Percentage

Allowance

Basic Allowance Isolated job. Little coordination with adjacent jobs. 1.0

Fairly close coordination with adjacent jobs. 2.0

Worker moves once each 5 minutes. 5.0

Worker moves once each 30 minutes. 3.0

Worker moves once each 60 minutes. 2.0

Worker moves once each 2 hours. 0.0

Special Allowances . Any proposed special allowance must be supported by detailed

engineering analysis. An appropriate study should be conducted in each shop or functional area

to ascertain any requirement for a separate delay allowance. The analyst should assure that there

is no duplication between cycle time elements and allowance elements and that the Special

Allowance does not become a dumping ground for operation activity that is not an integral part

of shop work load.

â¢ Work elements such as cleaning chips from equipment, tool care, or tool replacement,

though occurring irregularly, should be measured and the time required prorated directly

to the machine operating portion of the work cycle rather than as an allowance.

â¢ Certain other irregularly occurring elements having a direct relationship to the job such as

obtaining parts and materials and periodic inspection should be added to the cycle time

on a prorated basis or as a separate work element rather than added as an allowance.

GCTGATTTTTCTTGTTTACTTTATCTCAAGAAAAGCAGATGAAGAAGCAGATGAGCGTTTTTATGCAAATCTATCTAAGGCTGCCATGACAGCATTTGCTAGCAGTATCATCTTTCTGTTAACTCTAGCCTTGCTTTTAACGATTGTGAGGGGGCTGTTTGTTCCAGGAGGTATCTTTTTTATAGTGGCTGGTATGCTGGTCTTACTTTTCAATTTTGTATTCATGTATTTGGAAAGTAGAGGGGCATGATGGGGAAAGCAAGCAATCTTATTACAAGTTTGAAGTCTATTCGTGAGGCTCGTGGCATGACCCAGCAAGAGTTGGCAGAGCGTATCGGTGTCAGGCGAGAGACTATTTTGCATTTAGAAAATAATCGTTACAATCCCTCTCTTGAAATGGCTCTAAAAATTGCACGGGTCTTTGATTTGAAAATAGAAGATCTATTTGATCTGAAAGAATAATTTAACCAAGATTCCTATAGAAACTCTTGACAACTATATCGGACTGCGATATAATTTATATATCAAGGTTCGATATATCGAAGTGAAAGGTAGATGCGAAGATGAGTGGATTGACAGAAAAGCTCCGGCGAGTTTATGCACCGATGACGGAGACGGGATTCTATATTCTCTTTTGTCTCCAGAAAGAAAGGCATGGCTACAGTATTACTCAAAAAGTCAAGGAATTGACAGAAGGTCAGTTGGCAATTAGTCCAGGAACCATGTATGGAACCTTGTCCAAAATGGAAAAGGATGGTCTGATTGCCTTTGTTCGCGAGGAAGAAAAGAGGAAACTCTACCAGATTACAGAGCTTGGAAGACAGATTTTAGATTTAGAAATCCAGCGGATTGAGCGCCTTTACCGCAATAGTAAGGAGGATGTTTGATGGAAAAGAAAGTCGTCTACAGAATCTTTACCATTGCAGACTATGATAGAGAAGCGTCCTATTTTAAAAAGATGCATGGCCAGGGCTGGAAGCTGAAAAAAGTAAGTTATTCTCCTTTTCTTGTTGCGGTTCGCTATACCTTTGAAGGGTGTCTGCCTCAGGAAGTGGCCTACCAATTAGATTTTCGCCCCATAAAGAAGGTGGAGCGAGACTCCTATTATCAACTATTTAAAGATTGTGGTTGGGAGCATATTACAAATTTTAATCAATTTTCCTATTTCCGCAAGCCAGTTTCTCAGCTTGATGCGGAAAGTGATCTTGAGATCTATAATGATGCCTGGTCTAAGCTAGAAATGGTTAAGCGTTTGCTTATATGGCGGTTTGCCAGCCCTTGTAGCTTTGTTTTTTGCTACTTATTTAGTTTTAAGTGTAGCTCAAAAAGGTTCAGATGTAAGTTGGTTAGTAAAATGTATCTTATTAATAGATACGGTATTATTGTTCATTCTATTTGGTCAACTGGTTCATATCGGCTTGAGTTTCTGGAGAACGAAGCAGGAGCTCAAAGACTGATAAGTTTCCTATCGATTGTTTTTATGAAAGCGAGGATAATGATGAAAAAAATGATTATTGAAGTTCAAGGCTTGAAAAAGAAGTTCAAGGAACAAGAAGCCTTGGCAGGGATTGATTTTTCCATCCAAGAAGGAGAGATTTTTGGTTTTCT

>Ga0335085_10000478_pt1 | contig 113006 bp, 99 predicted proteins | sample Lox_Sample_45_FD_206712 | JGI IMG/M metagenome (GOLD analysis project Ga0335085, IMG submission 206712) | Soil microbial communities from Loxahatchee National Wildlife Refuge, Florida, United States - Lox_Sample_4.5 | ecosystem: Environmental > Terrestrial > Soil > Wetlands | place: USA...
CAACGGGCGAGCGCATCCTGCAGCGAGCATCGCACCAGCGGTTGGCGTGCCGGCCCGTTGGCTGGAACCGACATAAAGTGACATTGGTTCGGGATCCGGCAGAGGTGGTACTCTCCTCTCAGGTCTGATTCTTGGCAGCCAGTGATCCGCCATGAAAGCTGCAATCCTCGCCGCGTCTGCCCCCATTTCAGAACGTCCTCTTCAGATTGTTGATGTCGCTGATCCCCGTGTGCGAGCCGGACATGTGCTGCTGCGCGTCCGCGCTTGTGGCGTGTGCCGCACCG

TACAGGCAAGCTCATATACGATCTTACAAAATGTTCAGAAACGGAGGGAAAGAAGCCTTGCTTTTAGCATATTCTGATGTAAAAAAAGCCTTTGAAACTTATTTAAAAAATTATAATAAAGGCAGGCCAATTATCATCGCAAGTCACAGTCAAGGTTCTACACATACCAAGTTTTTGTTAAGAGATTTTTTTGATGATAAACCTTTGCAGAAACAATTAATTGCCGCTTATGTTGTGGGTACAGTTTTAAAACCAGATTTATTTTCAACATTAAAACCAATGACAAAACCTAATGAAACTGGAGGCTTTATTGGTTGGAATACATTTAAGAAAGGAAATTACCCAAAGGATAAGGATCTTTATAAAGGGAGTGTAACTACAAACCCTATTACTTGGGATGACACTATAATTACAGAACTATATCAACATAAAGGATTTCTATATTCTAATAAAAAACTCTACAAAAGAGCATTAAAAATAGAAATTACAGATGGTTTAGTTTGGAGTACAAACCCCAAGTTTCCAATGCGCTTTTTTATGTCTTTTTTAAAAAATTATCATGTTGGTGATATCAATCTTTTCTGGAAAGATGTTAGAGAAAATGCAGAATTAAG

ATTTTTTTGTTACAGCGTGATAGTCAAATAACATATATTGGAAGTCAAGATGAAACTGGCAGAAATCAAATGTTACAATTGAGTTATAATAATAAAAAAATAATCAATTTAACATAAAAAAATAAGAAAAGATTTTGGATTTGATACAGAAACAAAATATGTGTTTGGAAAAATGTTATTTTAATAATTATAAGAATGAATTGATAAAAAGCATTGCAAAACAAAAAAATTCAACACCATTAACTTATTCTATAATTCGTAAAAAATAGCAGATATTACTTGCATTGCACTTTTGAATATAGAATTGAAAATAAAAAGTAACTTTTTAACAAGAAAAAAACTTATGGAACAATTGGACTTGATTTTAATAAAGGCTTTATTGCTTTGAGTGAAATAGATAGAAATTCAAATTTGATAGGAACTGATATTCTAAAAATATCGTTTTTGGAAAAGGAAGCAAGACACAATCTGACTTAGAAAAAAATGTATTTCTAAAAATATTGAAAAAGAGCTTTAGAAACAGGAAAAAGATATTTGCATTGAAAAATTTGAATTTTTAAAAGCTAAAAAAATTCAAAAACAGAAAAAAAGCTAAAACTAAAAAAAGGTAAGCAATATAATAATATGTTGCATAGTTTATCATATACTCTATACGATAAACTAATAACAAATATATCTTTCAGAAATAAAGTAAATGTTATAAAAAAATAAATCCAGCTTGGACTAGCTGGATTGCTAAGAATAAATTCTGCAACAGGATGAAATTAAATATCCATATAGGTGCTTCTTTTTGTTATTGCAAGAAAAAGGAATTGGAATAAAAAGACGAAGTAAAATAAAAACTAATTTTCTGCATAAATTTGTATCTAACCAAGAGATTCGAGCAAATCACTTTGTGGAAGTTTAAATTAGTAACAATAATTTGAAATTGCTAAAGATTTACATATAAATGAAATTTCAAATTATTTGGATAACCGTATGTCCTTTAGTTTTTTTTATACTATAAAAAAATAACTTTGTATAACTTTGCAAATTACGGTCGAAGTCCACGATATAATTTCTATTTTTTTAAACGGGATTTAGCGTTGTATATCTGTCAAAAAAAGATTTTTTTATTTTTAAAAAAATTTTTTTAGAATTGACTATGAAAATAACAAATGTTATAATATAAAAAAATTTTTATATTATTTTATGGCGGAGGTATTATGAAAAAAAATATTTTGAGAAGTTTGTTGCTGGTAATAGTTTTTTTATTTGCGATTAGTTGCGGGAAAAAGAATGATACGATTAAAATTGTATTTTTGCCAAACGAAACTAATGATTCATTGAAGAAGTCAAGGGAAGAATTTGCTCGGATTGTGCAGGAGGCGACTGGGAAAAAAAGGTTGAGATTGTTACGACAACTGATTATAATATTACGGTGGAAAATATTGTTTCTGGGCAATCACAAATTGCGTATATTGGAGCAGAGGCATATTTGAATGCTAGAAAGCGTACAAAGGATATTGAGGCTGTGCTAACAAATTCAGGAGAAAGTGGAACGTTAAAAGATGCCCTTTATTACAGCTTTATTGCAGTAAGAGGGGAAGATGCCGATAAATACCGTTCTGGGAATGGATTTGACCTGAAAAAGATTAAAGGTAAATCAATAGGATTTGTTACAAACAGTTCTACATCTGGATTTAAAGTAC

When a special allowance is appropriate, the time required is first calculated in minutes and then

converted to a percentage. The base for calculating and applying the allowance percentage is

normally the sum of the leveled time and the PF&D allowance. Appropriate special allowances

typically fall into two categories:

â¢ Those that consider elements that occur on an unforeseeable basis:

o Power failures of nonreportable duration.

o Minor repairs to defective parts.

o Waiting for a job assignment.

o Obtaining job information from a supervisor, inspector, or production control

specialist.

o Unsuccessful hunt for parts or materials.

o Machine breakdown of nonreportable duration.

â¢ Those that consider elements that occur periodically (daily, weekly, hourly) such as:

o Cleaning and lubricating equipment.

o Work area clean-up.

Applying an Allowance to Leveled Time . Allowances are normally expressed as a percentage of

standard time spent unproductively (e.g., a 15 percent PF&D Allowance indicates that 15 percent

of the worker’s standard time is spent unproductively). To apply an allowance, the analyst must

determine how much the leveled time must be increased to allow for the unproductive time. This

is accomplished by dividing the leveled time by the percentage of time spent productively.

Where:

T S = Standard time

T L = Leveled time

A PF&D = PF&D allowance in decimal form

For example: The leveled time for a particular task is 170 minutes, the PF&D Allowance is 15

percent, and there is no special allowance. The standard time would be calculated as:

Note: The leveled time is 85 percent of the standard time (85% of 200 is 170). The remaining 15

percent of the standard time (15% of 200 minutes is 30 minutes) is the allowance for personal,

fatigue, and delay factors.

8.3 – Measuring And Projecting Operation Efficiency

Comparing Labor Standard with the Actual Time . Standards represent goals for efficient

operation. Tasks are rarely completed in the allowed standard time. Work Measurement Systems

commonly use realization or efficiency factors to evaluate how the actual time required to

complete a task compares with the standard time for that task. Analysts can then use these